Sky High (2005 film)

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Sky High
Sky High movie poster.jpg
Theatrical release poster
Directed byMike Mitchell
Produced byAndrew Gunn
Written by
Starring
Music byMichael Giacchino
CinematographyShelly Johnson
Edited byPeter Amundson
Production
company
Distributed byBuena Vista Pictures
Release date
  • July 29, 2005 (2005-07-29)
[1]
Running time
100 minutes
CountryUnited States
LanguageEnglish
Budget$35 million[2]
Box office$86.4 million[3]

Sky High is a 2005 American superhero comedy film about an airborne school for teenage superheroes. It was directed by Mike Mitchell, and written by Paul Hernandez, and Kim Possible creators, Robert Schooley, and Mark McCorkle. The film stars Kelly Preston, Michael Angarano, Danielle Panabaker, Mary Elizabeth Winstead, and Kurt Russell. It tells the story about the son of two superheroes who is enrolled in a superhero school where his powers kick in.

Plot[edit]

Will Stronghold begins ninth grade at Sky High, a high school that exclusively teaches teenagers with superpowers. Will's parents are The Commander and Jetstream, two of the world's most famous superheroes. Will's best friend, Layla Williams, who happens to have a crush on him, has the power to manipulate plant life. Will is anxious about attending Sky High, located on a floating campus reached by a flying school bus, because, unbeknownst to his parents, he has not developed any super powers.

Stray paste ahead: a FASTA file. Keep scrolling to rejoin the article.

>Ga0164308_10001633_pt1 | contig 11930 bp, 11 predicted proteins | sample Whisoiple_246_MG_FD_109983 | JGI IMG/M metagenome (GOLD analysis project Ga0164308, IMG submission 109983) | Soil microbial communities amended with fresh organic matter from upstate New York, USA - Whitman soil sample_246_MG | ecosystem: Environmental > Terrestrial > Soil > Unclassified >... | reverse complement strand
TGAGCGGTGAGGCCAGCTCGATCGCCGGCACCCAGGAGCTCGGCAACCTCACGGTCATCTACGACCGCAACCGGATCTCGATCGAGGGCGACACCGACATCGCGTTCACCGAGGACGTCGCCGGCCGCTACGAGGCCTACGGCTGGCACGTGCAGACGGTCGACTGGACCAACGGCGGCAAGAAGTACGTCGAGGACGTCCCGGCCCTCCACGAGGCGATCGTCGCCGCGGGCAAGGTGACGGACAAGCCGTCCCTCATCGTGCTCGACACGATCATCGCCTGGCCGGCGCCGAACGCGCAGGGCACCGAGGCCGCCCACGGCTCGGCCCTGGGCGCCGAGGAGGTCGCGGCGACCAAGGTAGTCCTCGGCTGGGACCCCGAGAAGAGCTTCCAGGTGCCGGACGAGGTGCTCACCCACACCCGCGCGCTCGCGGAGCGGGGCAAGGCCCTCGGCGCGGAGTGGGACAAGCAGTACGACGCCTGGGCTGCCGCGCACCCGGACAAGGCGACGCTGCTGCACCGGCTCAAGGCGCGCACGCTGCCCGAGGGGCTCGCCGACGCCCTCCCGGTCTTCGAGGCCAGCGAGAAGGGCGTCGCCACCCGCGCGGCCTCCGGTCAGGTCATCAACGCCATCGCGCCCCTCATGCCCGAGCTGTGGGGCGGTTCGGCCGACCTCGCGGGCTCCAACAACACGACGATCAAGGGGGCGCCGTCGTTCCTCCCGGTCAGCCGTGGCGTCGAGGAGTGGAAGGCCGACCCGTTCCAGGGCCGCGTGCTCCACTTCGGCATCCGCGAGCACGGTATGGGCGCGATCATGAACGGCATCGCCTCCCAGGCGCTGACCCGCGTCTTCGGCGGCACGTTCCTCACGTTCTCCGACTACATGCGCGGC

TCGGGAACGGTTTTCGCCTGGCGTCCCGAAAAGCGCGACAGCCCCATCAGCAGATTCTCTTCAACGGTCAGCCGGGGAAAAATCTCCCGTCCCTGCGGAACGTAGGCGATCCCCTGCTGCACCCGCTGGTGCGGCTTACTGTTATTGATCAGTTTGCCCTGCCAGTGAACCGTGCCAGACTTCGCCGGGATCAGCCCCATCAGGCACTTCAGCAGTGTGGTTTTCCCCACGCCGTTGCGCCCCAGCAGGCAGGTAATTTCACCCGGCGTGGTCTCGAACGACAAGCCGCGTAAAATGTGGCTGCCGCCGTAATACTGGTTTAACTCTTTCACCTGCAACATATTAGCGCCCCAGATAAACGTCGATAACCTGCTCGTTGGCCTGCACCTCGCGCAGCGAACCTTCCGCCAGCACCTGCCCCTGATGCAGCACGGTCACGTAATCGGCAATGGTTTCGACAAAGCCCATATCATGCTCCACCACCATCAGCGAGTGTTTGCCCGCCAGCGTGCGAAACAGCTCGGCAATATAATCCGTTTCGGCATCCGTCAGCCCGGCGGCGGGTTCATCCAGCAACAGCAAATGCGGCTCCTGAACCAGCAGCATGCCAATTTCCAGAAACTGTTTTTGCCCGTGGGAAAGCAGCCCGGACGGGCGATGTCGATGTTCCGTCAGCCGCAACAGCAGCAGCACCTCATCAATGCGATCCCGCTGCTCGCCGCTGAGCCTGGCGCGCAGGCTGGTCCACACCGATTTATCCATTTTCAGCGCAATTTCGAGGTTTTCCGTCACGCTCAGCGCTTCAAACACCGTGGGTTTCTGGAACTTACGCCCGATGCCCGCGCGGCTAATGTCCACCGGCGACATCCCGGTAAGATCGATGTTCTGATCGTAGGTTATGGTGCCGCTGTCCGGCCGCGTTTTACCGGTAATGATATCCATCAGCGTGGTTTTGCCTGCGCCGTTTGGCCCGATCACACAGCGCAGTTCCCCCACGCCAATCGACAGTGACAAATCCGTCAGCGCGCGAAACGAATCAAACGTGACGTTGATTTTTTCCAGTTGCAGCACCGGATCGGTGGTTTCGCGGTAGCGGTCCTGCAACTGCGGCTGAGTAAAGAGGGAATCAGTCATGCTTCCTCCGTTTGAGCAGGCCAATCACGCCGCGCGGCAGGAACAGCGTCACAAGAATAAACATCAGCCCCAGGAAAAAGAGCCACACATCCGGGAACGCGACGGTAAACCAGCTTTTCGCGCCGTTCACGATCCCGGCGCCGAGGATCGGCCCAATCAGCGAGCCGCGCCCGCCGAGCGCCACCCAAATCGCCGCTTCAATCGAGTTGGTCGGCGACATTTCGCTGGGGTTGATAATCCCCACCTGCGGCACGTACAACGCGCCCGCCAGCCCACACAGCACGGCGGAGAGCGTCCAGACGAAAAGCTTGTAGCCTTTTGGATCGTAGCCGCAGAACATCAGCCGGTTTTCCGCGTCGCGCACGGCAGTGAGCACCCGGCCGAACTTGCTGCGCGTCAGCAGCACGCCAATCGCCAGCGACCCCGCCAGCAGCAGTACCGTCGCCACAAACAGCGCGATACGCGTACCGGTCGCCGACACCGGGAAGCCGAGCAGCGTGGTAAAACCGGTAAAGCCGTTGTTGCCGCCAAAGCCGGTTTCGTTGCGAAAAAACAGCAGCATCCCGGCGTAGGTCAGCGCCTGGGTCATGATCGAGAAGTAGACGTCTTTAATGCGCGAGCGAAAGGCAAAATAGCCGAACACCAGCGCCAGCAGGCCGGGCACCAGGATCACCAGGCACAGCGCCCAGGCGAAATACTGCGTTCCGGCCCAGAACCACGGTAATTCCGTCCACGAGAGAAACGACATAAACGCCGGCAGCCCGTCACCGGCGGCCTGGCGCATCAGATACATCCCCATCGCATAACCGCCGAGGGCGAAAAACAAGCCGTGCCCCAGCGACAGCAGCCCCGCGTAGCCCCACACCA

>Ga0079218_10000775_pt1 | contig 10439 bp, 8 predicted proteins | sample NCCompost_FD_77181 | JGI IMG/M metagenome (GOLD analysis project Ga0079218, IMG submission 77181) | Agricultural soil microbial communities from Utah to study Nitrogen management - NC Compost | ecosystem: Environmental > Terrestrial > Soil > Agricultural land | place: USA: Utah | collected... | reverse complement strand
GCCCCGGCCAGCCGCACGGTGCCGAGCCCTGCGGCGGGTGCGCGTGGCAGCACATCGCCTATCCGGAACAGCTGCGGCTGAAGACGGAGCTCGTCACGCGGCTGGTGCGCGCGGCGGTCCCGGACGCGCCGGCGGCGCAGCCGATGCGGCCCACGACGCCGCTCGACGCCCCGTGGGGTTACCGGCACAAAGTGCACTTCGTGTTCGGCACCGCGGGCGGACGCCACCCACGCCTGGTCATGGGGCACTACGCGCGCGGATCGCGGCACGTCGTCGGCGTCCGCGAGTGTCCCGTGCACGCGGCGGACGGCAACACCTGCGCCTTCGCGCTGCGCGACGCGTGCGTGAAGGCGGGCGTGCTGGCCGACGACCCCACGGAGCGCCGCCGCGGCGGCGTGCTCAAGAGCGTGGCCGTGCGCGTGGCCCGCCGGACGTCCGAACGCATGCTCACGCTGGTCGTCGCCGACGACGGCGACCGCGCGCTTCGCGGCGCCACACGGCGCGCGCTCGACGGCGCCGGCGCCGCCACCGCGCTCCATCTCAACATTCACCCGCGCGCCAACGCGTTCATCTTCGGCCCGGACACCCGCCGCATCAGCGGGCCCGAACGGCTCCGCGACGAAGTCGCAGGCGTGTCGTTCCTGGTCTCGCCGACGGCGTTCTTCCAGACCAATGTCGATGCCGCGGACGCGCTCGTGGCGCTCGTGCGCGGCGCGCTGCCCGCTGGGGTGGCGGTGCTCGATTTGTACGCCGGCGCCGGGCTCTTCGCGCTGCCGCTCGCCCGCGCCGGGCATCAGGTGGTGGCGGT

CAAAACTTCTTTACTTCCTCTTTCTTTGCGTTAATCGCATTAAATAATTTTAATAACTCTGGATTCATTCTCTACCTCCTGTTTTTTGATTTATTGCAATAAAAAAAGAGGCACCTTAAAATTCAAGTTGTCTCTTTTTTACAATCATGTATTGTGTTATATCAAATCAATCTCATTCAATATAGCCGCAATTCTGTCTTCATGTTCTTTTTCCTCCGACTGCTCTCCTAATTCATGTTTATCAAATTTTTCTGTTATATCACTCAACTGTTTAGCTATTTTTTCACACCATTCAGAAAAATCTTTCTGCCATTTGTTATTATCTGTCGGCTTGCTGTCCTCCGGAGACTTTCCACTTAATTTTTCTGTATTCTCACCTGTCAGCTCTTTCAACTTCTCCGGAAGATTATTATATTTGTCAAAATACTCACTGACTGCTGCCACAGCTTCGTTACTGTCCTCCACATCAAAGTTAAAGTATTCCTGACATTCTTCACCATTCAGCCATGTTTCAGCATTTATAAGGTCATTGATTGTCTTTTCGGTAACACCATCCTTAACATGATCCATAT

On the first day, he and the other ninth graders are harassed by a duo of bullies: Speed, a burly senior with super speed, and Lash, a skinny senior with extreme flexibility . Because of his lack of powers, Will is assigned to a curriculum for "Hero Support" (i.e. a sidekick) by Coach Boomer. His classmates include Ethan, who melts into a fluid; Zach, who glows in the dark; Magenta, who transforms into a guinea pig; and Layla, who joins the class in protest of the two-track nature of the school's education system. The class is taught by The Commander's former sidekick, "All American Boy".

Will learns from Nurse Spex that not everybody gets powers, and there are rare cases of those who have both parents with superpowers but do not inherit any superpowers, such as the bus driver, Ron Wilson. The Commander is unaware that his son has been relegated to Hero Support and shows Will his hidden trophy room, which he calls his "secret sanctum". He is particularly proud of the mysterious weapon, "The Pacifier", which he took from his science-themed nemesis Royal Pain years ago. Unknown to the two, Royal Pain, who has been presumed dead, watches them from a hidden camera in one of the other trophies, alongside a maniacal sidekick named Stitches.

As Will settles into Sky High and makes friends with the other sidekicks, he comes into conflict with pyrokinetic student Warren Peace, whose supervillain father was imprisoned by The Commander. During a fight between the two, Will eventually manifests super strength, impressing Gwen Grayson, a beautiful and popular technopath who controls machines with her mind. Will is subsequently transferred to the "Hero" track, and inevitably becomes popular and unable to hang out with his Hero Support friends.